Do I need to arrive early for my first appointment?
It’s always good to arrive 15 minutes early to your first appointment to take care of the patient registration forms.
What should I bring to my first appointment?
Your current Dental Insurance Card (if applicable)
Legal Identification photo ID such as Driver’s License, Military ID or State ID
X-rays (if applicable). X-rays from a previous dentist should be forwarded to our office.
Please contact the previous office and authorize the x-rays be electronically sent to our Tampa Bay Smiles Dental office at the email address provided.
A list of your current medications.
How long will my first appointment last?
It varies, but please plan on spending 30 minutes to an hour for your first visit. As family dentists, we can eliminate the need for additional office visits saving busy families time. We make it a point to clearly explain the benefits and fees for each treatment beforehand during your initial meeting. We help with forms and insurance and believe an oral education is an important part of preventive dentistry. We honor this in everything we do.
What should I do if I require pre-medication?
Please be sure to request a prescription prior to your appointment, or if you are unsure, contact us and we can help
How often should I change my toothbrush?
Toothbrushes should be replaced every 3 months or sooner if the bristles become worn and frayed. If you’ve been sick with a cold or other bacterial infection, it’s wise to replace your toothbrush once you’re better.
What tooth paste should I use?
The most important ingredient to look for when choosing toothpaste is fluoride. Fluoride is a naturally occurring mineral. Its use has been instrumental in the dramatic drop in tooth decay and cavity occurrence that has taken place over the past 50 years. Bacteria in your mouth feed on sugars and starches that remain on your teeth after eating. Fluoride helps protect your teeth from the acid that is released when this happens. It does this in two ways. First, fluoride makes your tooth enamel stronger and less likely to suffer acid damage. Second, it can reverse the early stages of acid damage by solidifying areas that have started to decay
What is plaque and why is it harmful?
Plaque develops when foods containing carbohydrates (sugars and starches), such as milk, soft drinks, raisins, cakes, or candy are frequently left on the teeth. Bacteria that live in the mouth thrive on these foods, producing acids as a result. Over a period of time, these acids destroy tooth enamel, resulting in tooth decay. Plaque can also develop on the tooth roots under the gum and cause breakdown of the bone supporting the tooth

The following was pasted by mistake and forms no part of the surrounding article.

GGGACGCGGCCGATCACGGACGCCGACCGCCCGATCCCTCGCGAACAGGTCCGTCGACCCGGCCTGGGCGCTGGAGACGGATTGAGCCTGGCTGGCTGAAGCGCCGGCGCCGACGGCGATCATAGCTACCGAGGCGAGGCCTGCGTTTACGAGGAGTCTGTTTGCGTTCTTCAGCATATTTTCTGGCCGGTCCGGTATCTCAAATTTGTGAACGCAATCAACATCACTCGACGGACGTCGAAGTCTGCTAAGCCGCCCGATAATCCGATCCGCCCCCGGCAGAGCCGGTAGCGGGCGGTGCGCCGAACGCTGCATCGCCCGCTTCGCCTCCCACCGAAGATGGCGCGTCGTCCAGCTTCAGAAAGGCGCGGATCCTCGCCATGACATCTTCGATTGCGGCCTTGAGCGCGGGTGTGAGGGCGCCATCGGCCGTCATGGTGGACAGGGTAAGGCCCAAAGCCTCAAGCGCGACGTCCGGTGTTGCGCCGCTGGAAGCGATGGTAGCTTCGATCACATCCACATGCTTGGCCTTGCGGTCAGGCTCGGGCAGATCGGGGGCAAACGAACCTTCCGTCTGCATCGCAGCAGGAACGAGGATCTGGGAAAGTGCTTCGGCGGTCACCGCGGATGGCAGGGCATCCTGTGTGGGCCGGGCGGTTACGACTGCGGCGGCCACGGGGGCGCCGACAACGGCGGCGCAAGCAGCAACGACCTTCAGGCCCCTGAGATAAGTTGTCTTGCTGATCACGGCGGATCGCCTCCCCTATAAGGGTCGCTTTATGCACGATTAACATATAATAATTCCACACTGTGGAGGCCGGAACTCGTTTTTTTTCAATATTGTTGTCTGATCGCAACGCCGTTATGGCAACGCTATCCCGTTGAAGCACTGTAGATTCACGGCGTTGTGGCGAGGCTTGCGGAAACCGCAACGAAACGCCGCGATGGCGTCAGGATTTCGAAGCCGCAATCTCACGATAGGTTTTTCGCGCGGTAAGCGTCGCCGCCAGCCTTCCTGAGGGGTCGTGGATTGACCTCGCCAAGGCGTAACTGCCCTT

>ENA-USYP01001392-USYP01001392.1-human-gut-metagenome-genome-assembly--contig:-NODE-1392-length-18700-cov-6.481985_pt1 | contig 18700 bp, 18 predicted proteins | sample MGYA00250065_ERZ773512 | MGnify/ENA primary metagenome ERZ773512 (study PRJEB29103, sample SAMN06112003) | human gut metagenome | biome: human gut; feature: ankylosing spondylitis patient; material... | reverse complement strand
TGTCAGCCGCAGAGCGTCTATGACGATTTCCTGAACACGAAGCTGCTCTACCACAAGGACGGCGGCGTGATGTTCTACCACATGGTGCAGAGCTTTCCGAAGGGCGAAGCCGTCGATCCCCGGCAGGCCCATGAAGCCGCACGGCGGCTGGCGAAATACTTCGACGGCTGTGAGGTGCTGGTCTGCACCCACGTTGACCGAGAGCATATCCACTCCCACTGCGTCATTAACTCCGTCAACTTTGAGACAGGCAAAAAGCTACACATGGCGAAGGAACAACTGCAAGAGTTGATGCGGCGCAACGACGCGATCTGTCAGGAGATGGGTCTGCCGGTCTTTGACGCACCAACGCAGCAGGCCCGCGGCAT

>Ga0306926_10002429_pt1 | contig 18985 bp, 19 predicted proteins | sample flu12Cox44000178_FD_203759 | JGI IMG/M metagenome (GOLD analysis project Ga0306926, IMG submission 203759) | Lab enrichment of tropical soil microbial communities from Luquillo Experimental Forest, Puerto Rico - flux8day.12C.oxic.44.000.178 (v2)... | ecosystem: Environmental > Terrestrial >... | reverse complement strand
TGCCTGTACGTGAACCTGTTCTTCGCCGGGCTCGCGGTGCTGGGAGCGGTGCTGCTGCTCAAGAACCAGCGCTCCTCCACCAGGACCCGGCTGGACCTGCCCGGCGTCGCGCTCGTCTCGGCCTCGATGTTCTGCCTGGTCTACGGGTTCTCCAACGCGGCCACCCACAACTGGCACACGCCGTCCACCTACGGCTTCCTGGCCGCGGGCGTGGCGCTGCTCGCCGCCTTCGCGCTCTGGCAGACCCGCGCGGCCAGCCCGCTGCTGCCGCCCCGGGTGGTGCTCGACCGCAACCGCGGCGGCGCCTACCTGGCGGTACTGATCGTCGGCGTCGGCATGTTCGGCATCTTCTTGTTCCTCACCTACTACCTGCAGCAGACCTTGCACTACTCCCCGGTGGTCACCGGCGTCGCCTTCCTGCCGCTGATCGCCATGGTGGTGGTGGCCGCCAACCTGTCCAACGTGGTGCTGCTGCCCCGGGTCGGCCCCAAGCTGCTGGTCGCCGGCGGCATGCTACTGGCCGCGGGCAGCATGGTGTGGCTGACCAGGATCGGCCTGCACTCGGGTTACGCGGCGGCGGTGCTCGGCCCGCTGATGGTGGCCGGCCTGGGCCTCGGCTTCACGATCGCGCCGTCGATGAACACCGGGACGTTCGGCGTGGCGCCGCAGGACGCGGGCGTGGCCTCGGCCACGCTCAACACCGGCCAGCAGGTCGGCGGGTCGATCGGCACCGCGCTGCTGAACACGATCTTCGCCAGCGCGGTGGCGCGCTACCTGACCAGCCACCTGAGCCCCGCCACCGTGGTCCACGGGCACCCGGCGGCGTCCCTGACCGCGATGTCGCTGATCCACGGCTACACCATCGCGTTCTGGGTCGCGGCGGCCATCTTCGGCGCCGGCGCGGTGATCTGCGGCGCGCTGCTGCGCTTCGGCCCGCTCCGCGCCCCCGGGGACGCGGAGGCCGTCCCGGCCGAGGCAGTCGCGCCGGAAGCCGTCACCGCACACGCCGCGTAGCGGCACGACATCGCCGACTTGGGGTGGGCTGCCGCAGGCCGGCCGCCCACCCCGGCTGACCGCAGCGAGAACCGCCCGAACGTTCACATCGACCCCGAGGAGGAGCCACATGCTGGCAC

How often should I floss?
The American Dental Association recommends flossing at least once a day to help remove plaque from the areas between your teeth where your toothbrush can’t reach. This is important because plaque that is not removed by brushing and flossing can eventually harden into calculus or tartar
Are electric toothbrushes better than manual brushes?
If a manual toothbrush is used for the appropriate amount of time, and done with proper technique, it can perform just as well as a powered toothbrush. But many people don’t brush for the recommended two to three minutes. Children are also good candidates for powered brushes as their brushing habits tend to be less than optimal. While everyone certainly does not need an electric toothbrush, in many instances they can be beneficial. Ask your dentist if you have any questions about which brush is best for you.
What causes bad breath?
While bad breath (or “halitosis”) can be linked to numerous systemic diseases, the majority of bad breath originates in the mouth. A dry mouth or a low salivary flow can also influence bad odor. There are two main goals in the management of bad breath. First, controlling the bacteria that produce the sulfur compounds and second, to neutralize the sulfur compounds that are produced.
It’s been a long time since I’ve visited the dentist. What do I need to do?
Make an appointment with Tampa Bay Smiles. You’re not alone! Whether it’s been 6 months or 6 years, it’s never too late to get back into the routine.
At our office, we can arrange for you to have a thorough and educational exam appointment. We take care of people just like you every day!
How many times a year should I have my teeth cleaned?
If you have good oral hygiene habits and a healthy mouth, your dentist and dental hygienist will probably suggest professional teeth cleaning at least twice a year. Many dental insurance policies will cover two cleanings per year, but few people take full advantage of their benefits.
When should I take my child to the dentist for their first check-up?
The American Academy of Pediatric Dentistry (AAPD) recommends that a child go to the dentist by age 1 or within six months after the first tooth erupts. Primary teeth typically begin growing in around 6 months of age.
My child’s baby teeth have cavities. Should they be filled?
The short answer is yes. Cavities are a result of tooth decay, which can occur when a child doesn’t properly brush or floss. In fact, your child won’t have all of his or her permanent teeth until around age 12 or 13 (not including wisdom teeth). The resulting infection from untreated cavities can have lasting effects long after the baby teeth have fallen out.
What are dental sealants and why do my kids need them?
Dental sealants are a thin coating that is painted on teeth to protect them from cavities. Molars are rough, uneven and a favorite place for leftover food and cavity-causing bacteria to hide. … In fact, sealants have been shown to reduce the risk of decay by nearly 80% in molars. This is especially important when it comes to your child’s dental health.
Is it safe to go to the Dentist during pregnancy?
In between trips to the doctor, hospital tours and setting up the nursery, don’t let visiting the dentist fall off your pregnancy to-do list before your baby comes. Getting a checkup during pregnancy is safe and important for your dental health. Not only can you take care of cleanings and procedures like cavity fillings before your baby is born, but your dentist can help you with any pregnancy-related dental symptoms you might be experiencing